Arthropod-Plant Interactions

Volume 14 of the series Progress in Biological Control pp 127-157


Multitrophic Interactions: The Entomovector Technology

  • Guy SmaggheAffiliated withDepartment of Crop Protection, Faculty of Bioscience Engineering, Ghent University Email author 
  • , Veerle MommaertsAffiliated withDepartment of Crop Protection, Faculty of Bioscience Engineering, Ghent UniversityDepartment of Biology, Faculty of Science and Bio-engineering Sciences, Vrije Universiteit Brussel
  • , Heikki HokkanenAffiliated withDepartment of Agricultural Sciences, University of Helsinki
  • , Ingeborg Menzler-HokkanenAffiliated withDepartment of Agricultural Sciences, University of Helsinki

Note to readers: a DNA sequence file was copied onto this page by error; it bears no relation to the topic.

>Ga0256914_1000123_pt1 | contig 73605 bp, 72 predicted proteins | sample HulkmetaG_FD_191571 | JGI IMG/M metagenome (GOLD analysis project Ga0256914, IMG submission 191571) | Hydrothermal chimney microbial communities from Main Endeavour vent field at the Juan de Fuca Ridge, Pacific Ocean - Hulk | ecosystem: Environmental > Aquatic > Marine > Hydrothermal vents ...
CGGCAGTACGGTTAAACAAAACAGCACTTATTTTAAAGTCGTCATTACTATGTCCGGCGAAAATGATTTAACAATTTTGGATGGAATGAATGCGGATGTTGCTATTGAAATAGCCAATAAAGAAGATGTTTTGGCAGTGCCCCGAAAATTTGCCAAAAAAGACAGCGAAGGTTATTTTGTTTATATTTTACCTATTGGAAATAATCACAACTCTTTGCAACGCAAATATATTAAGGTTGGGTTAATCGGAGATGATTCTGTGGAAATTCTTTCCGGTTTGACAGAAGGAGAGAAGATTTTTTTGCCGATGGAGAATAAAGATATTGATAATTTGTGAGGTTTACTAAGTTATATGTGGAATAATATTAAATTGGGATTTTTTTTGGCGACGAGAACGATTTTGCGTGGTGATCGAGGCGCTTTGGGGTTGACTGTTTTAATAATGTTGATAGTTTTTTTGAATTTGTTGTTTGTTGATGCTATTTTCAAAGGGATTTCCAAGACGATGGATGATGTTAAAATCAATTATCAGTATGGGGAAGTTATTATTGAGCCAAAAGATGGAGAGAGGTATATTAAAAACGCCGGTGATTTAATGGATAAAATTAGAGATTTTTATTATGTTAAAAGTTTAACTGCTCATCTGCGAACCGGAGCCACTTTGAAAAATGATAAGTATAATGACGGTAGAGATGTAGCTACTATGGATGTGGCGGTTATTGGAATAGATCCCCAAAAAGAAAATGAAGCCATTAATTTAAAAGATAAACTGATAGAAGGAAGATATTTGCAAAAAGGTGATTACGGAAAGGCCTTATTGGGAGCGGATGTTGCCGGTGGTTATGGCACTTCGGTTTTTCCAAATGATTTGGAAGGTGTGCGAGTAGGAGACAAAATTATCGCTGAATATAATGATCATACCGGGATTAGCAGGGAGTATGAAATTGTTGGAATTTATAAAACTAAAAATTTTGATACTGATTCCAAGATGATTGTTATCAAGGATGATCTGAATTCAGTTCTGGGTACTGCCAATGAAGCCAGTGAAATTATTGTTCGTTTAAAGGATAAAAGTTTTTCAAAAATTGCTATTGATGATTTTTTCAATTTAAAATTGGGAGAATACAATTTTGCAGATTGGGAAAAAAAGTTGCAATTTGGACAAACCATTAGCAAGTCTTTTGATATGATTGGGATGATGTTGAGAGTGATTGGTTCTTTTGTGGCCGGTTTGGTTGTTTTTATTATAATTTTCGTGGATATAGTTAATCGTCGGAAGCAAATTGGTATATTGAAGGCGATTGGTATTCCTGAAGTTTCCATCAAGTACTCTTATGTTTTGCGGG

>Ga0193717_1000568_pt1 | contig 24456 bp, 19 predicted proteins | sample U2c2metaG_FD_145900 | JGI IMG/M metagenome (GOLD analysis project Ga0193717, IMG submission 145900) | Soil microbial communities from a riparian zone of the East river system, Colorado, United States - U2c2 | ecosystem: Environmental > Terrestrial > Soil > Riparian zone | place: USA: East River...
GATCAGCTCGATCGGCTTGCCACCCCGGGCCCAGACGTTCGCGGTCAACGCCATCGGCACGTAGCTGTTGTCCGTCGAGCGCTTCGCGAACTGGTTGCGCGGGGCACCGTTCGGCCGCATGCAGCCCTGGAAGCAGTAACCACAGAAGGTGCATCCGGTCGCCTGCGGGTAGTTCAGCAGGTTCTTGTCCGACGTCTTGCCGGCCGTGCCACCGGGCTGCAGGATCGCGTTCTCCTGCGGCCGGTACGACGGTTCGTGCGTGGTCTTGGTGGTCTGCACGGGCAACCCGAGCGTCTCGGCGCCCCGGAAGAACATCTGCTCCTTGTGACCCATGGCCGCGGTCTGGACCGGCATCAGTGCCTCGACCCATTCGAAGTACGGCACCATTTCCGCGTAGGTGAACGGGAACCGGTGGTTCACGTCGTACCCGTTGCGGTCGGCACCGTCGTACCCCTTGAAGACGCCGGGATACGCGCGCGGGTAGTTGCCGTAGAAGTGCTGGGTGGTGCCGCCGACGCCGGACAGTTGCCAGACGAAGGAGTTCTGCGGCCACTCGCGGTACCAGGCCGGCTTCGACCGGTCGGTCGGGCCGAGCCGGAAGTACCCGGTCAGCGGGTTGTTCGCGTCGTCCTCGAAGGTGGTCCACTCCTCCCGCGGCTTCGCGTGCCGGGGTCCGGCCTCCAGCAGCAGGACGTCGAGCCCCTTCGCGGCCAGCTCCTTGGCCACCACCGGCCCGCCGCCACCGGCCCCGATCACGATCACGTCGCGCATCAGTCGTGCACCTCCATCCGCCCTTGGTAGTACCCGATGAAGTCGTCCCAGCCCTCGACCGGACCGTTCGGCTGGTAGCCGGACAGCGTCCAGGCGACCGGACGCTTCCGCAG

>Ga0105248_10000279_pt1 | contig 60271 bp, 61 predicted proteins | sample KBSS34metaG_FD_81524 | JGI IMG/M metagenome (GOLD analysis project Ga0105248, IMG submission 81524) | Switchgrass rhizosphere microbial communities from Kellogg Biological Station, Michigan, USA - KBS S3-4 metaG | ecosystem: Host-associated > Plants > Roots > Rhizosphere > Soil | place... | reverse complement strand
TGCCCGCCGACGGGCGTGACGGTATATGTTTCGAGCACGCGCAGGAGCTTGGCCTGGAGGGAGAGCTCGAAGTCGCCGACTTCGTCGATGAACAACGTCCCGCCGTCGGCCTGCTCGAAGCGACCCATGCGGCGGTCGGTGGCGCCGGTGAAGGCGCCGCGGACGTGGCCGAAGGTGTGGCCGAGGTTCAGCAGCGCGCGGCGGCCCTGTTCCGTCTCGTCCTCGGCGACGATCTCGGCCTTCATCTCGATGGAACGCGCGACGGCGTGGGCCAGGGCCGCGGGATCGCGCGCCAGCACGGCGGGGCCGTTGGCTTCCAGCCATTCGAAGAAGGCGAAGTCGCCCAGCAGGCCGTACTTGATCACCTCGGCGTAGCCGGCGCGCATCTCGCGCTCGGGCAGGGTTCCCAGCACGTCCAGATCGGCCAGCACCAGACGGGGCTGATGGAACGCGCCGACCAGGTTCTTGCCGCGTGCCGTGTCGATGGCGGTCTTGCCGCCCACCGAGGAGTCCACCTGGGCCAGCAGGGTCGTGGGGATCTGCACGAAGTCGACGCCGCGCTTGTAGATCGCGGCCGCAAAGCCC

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The entomovector technology (Hokkanen and Menzler-Hokkanen 2007; Mommaerts and Smagghe 2011) utilizes insects as vectors of biological control agents for targeted precision biocontrol towards plant pests and diseases, providing an intriguing example of multitrophic interactions. As the insect vector normally is a pollinator of the crop plant, it adds a further dimension to these interactions. The technology depends on bee management, manipulation of bee behaviour, components of the cropping system, and on the plant-pathogen-vector-antagonist-system. We investigate in this chapter how to exploit and support the natural ecological functions of biocontrol and pollination, and enhance these via innovative management. Recent systematic developments of the entomovector technology are described, with focus on the component technologies such as the dispensers and carrier substances (see Mommaerts and Smagghe 2011; Mommaerts et al. 2011; Hokkanen et al. 2012). With functioning dispensers and improved, new microbiological control agents (MCA) available, excellent results have been obtained, and will be described in two case studies. The first involves open field studies conducted in Finland with honey bees (Apis mellifera Linnaeus (Hymenoptera: Apidae)) as the vector of “Prestop-Mix”, containing Gliocladium catenulatum J1446 (Hypocreales, Bionectriaceae), to control Botrytis cinerea Pers.: Fr. (Helotiales: Sclerotiniaceae) in strawberries, and the second describes the efficiency of bumble bees (Bombus terrestris Linnaeus (Hymenoptera: Apidae)) to vector the commercial product “Prestop-Mix” to control B. cinerea in strawberries in the greenhouse.